Brown Paper Tickets, a Seattle-based primary ticketing vendor, has been sued by Washington’s attorney general over allegations the company owes nearly $7 million to artist and venue clients and ticket buyers amid the rash of pandemic event cancellations.
According to the Associated Press, the lawsuit was filed Wednesday of last week by Attorney General Bob Ferguson. It alleges that Brown Paper Tickets owed $6 million to event producers and $760,000 in refunds to consumers who bought tickets to events that were subsequently cancelled due to government restrictions on live events due to COVID-19. Ferguson’s office asks that the court order restitution payments for all of the funds in question, as well as fines of up to $2,000 for every violation of the state’s consumer protection statutes.
“The State alleges that Brown Paper Tickets engaged in unfair or deceptive acts or practices in violation of the Consumer Protection Act,” the state’s complaint says. “Brown Paper Tickets had failed to remit payment to event organizers for events that took place and has failed to provide refunds to ticket buyers who purchased tickets for cancelled or rescheduled events.”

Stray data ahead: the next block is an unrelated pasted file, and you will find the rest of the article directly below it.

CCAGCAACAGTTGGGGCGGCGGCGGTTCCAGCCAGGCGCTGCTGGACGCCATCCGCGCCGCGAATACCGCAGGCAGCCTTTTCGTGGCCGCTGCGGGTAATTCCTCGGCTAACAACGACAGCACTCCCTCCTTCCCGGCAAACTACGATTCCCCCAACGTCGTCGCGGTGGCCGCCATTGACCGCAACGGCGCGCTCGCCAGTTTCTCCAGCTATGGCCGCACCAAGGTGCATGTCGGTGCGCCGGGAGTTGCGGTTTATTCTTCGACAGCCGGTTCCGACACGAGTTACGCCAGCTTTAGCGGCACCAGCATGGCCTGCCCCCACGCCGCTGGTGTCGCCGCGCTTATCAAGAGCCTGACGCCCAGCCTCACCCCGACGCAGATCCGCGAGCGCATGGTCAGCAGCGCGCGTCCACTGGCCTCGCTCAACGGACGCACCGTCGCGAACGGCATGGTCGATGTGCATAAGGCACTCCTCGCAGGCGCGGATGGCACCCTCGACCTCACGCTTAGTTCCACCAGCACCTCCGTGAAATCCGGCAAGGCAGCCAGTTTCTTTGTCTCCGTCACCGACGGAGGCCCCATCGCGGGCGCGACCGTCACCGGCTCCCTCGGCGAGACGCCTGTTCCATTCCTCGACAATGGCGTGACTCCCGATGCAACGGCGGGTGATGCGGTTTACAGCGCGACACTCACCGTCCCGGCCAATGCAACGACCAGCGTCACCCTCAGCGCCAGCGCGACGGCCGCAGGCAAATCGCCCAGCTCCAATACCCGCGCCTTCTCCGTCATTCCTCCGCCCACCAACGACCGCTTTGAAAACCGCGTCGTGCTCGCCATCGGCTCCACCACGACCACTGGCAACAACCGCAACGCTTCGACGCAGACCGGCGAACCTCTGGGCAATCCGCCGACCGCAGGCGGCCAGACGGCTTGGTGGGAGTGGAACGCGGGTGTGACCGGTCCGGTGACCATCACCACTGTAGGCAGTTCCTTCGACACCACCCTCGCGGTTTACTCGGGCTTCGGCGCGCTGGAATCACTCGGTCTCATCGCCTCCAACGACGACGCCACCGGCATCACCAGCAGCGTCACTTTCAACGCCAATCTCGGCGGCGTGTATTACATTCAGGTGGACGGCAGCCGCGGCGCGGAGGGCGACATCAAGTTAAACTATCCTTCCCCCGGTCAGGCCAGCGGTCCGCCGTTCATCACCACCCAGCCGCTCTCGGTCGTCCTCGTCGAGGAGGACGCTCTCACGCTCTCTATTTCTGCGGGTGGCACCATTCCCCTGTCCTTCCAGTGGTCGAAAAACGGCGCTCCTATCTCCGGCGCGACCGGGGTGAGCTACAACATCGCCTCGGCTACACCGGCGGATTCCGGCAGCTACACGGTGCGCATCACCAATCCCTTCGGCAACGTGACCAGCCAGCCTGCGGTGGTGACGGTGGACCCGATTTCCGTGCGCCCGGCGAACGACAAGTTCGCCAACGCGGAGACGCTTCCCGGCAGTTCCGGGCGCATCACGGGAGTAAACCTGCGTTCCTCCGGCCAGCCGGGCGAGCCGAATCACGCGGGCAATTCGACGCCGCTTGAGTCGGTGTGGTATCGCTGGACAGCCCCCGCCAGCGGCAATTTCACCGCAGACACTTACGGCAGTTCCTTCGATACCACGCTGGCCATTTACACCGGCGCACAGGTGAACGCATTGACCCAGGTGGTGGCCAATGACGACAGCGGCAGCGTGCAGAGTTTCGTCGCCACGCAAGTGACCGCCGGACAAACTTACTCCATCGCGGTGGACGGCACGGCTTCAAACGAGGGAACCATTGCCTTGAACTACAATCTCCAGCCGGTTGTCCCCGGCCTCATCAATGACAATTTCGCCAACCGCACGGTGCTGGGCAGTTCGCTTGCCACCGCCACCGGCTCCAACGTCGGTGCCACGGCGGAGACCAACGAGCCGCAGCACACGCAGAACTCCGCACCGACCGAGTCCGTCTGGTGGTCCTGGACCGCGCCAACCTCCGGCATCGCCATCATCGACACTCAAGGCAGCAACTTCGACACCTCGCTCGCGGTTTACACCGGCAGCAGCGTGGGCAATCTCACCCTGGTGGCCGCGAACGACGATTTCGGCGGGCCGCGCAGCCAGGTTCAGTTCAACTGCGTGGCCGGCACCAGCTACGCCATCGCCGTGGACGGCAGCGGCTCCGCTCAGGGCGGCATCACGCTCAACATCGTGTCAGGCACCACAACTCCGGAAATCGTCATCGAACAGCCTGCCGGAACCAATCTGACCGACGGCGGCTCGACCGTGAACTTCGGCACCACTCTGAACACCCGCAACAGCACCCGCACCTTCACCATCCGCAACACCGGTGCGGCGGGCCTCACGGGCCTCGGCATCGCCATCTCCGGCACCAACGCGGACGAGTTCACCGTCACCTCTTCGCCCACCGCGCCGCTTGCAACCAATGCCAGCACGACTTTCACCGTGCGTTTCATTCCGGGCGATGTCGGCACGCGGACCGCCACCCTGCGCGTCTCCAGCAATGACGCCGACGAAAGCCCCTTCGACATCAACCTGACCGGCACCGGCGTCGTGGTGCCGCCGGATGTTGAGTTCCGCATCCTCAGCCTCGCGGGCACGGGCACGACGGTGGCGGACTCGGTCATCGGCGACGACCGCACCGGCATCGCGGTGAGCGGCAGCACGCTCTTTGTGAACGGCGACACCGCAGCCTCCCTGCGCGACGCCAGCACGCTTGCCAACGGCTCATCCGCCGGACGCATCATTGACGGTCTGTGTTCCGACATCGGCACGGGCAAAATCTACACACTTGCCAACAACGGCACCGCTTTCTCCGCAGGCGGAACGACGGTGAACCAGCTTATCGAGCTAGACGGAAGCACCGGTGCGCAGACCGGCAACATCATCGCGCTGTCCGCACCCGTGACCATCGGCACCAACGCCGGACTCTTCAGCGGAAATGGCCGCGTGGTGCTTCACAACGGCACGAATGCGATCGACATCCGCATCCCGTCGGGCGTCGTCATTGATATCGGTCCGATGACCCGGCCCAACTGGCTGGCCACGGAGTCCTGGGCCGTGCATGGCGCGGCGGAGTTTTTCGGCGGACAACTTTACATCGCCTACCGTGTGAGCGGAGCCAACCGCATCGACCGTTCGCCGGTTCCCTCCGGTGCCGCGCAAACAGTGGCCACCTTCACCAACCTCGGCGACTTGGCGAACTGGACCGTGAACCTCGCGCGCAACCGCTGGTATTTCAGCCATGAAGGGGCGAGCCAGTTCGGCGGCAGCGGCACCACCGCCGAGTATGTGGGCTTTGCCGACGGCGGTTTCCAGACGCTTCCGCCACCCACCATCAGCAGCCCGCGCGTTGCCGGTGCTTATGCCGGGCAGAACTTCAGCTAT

Brown Paper Tickets President William Jordan said in March the company had lost control of its cash flow and had to shut down outgoing payments to everyone.
“We lost control over which payments were able to clear and which weren’t,” Jordan said. “And we managed to piss off everybody.”
The state says it has received more than 600 consumer complaints regarding Brown Paper Tickets. The company has also seen 16 separate lawsuits filed against it by event producers and consumers over the failure to provide refunds or payments owed.